Contributions to a 529 plan allow investors to save for college and K-12 tuition tax-free. There may be added tax breaks depending on the state you live. On his website collegeinvestor.com, Farrington includes an interactive map that allows you to view 529 plans available in your state, along with low and high end savings benchmarks by age. His analysis estimates saving anywhere between $96 to $630 per month. Save whatever you can and allow your investments (no matter how small) time to grow. If you aren’t able to make regular contributions consider saving gifts from family and friends (this is how we started our kids’ accounts). You can also sign up for Upromise and earn cash back for qualified purchases on your linked cards that can be transferred to a 529 plan. For those who qualify, the Upromise Mastercard offers 1.25% cash back on every purchase and rounds up purchases to help parents save more. There’s currently a 15% bonus on your total cash back when you link your Upromise Account to an eligible 529 plan. It may not seem like a lot, but even small automated savings can make a difference in the long term.


STASH Invest allows you to start investing with as little as $5. Investors do not receive tax-free benefits, but can withdraw funds any time without penalty. You can use STASH funds for retirement, college, or any other long term savings goal. STASH features include automatic savings and round-up purchases on linked cards. Those who qualify for the STASH debit card earn stock back on purchases to help grow their portfolio faster. You and a friend can earn $5 when signing up using a STASH referral code (click here to sign up with mine, then begin referring on your own). I like STASH because it allows me to automate savings (no matter how small) while prioritizing current expenses and retirement contributions. I can contribute as little as $5 per week or when my purchases round-up. It’s a drop in the bucket, but it helps me keep a positive saving mindset while we’re unable to max out retirement contributions and 529 plans.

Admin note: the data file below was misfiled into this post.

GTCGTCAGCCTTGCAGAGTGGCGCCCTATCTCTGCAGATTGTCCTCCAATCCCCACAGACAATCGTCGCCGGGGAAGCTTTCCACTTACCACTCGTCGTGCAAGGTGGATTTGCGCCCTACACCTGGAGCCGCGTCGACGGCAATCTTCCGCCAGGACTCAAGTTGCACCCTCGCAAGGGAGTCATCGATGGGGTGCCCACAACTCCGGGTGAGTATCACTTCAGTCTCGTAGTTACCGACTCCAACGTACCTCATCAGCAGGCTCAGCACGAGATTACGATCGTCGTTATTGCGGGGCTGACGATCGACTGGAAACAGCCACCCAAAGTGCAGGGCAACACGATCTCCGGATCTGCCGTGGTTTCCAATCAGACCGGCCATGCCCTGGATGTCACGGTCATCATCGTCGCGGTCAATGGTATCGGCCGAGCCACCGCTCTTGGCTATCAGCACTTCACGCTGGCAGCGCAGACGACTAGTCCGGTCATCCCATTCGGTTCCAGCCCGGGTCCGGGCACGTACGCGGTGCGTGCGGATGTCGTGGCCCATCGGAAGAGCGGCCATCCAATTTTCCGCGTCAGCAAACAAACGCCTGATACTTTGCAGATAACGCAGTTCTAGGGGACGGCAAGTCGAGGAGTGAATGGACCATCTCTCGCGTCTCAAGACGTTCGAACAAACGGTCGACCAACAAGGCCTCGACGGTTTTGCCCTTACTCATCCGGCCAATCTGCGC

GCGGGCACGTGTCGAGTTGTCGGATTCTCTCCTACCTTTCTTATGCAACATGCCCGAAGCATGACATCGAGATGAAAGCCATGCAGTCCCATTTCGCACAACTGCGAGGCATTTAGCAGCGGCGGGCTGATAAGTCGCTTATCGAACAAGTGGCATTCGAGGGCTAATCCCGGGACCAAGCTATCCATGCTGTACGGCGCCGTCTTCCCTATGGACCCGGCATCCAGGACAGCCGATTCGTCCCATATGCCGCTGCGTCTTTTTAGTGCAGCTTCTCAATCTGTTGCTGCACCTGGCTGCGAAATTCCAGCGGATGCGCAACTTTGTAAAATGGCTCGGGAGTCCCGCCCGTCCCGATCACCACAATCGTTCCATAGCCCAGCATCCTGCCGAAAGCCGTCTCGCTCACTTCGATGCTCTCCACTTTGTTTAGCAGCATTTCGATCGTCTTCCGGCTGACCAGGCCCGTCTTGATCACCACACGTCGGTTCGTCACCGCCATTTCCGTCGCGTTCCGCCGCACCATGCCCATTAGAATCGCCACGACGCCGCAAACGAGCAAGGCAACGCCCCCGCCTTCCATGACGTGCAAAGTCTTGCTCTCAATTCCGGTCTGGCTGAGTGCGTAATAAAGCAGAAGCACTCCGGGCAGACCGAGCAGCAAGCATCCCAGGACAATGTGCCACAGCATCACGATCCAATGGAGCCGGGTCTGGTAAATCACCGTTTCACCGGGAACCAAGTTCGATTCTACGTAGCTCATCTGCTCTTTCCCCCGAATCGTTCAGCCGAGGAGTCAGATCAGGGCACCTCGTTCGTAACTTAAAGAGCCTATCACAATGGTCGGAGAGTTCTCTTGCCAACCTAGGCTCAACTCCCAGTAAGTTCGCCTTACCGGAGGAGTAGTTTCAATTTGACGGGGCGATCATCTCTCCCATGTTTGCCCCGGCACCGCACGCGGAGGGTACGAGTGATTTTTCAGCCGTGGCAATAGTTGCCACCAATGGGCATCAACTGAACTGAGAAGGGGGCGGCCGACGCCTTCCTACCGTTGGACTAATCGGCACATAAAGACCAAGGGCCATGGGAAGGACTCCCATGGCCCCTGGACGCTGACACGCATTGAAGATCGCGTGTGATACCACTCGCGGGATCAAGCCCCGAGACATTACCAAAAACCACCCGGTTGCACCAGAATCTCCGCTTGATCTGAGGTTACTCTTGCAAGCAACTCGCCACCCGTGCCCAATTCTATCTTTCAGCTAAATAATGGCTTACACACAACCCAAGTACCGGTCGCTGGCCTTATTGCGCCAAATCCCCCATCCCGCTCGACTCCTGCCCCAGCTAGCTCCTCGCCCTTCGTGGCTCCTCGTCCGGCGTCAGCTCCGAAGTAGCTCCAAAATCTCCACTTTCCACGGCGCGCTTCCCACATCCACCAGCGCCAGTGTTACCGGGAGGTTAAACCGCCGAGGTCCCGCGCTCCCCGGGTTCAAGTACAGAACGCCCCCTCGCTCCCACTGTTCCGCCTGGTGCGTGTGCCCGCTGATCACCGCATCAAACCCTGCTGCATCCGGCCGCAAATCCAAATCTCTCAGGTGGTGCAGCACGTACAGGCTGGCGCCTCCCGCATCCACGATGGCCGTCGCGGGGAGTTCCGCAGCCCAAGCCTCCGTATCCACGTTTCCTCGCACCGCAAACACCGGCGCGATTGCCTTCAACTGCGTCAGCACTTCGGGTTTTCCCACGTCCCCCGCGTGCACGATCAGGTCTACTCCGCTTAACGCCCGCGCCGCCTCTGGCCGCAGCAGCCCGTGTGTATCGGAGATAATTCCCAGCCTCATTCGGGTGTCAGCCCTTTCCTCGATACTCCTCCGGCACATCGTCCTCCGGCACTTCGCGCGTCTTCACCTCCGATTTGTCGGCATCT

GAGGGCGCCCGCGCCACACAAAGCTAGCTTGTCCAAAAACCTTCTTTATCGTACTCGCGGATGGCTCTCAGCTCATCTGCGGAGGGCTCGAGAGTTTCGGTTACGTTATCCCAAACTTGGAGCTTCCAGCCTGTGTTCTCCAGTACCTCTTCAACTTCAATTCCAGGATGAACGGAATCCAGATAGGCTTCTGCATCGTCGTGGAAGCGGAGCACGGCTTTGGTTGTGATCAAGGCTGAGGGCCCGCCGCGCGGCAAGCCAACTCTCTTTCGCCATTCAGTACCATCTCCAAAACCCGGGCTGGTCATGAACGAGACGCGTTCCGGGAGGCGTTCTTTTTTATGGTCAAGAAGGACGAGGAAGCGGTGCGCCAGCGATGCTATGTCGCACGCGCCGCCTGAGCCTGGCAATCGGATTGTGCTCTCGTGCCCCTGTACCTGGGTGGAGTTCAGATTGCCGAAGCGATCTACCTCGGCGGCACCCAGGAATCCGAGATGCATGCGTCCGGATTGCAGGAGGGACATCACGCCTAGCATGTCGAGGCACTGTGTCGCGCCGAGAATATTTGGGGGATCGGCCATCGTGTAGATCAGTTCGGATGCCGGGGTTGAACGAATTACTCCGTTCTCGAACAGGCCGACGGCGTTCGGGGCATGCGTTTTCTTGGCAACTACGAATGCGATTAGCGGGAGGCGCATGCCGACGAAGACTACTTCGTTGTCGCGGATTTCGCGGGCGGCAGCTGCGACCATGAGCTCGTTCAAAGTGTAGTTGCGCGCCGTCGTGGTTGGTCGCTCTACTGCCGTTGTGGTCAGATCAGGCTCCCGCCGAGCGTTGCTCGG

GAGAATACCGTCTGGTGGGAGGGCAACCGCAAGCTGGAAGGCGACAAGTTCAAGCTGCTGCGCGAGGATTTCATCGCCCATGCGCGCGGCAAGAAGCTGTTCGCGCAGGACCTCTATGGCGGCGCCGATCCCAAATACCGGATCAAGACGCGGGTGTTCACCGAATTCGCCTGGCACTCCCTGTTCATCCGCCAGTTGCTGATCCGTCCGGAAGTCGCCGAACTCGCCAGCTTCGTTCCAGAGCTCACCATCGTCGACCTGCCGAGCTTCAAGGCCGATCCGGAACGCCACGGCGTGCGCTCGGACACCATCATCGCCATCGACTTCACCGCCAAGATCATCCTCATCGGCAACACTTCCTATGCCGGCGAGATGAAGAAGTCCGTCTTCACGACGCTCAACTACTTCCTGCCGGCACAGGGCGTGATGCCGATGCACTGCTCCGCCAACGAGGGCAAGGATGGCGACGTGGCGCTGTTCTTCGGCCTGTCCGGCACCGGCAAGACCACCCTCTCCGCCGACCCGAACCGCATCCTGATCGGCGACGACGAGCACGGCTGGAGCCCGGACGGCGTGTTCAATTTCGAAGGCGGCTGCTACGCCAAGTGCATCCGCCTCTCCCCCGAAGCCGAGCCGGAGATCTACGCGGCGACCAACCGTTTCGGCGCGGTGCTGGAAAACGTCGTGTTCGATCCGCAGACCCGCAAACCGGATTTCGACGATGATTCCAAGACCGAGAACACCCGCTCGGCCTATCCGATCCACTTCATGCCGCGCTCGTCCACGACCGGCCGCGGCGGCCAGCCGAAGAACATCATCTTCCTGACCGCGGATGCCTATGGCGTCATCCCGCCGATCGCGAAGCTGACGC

Are you worried about college savings? What strategies do you find helpful? Share your thoughts in the comments.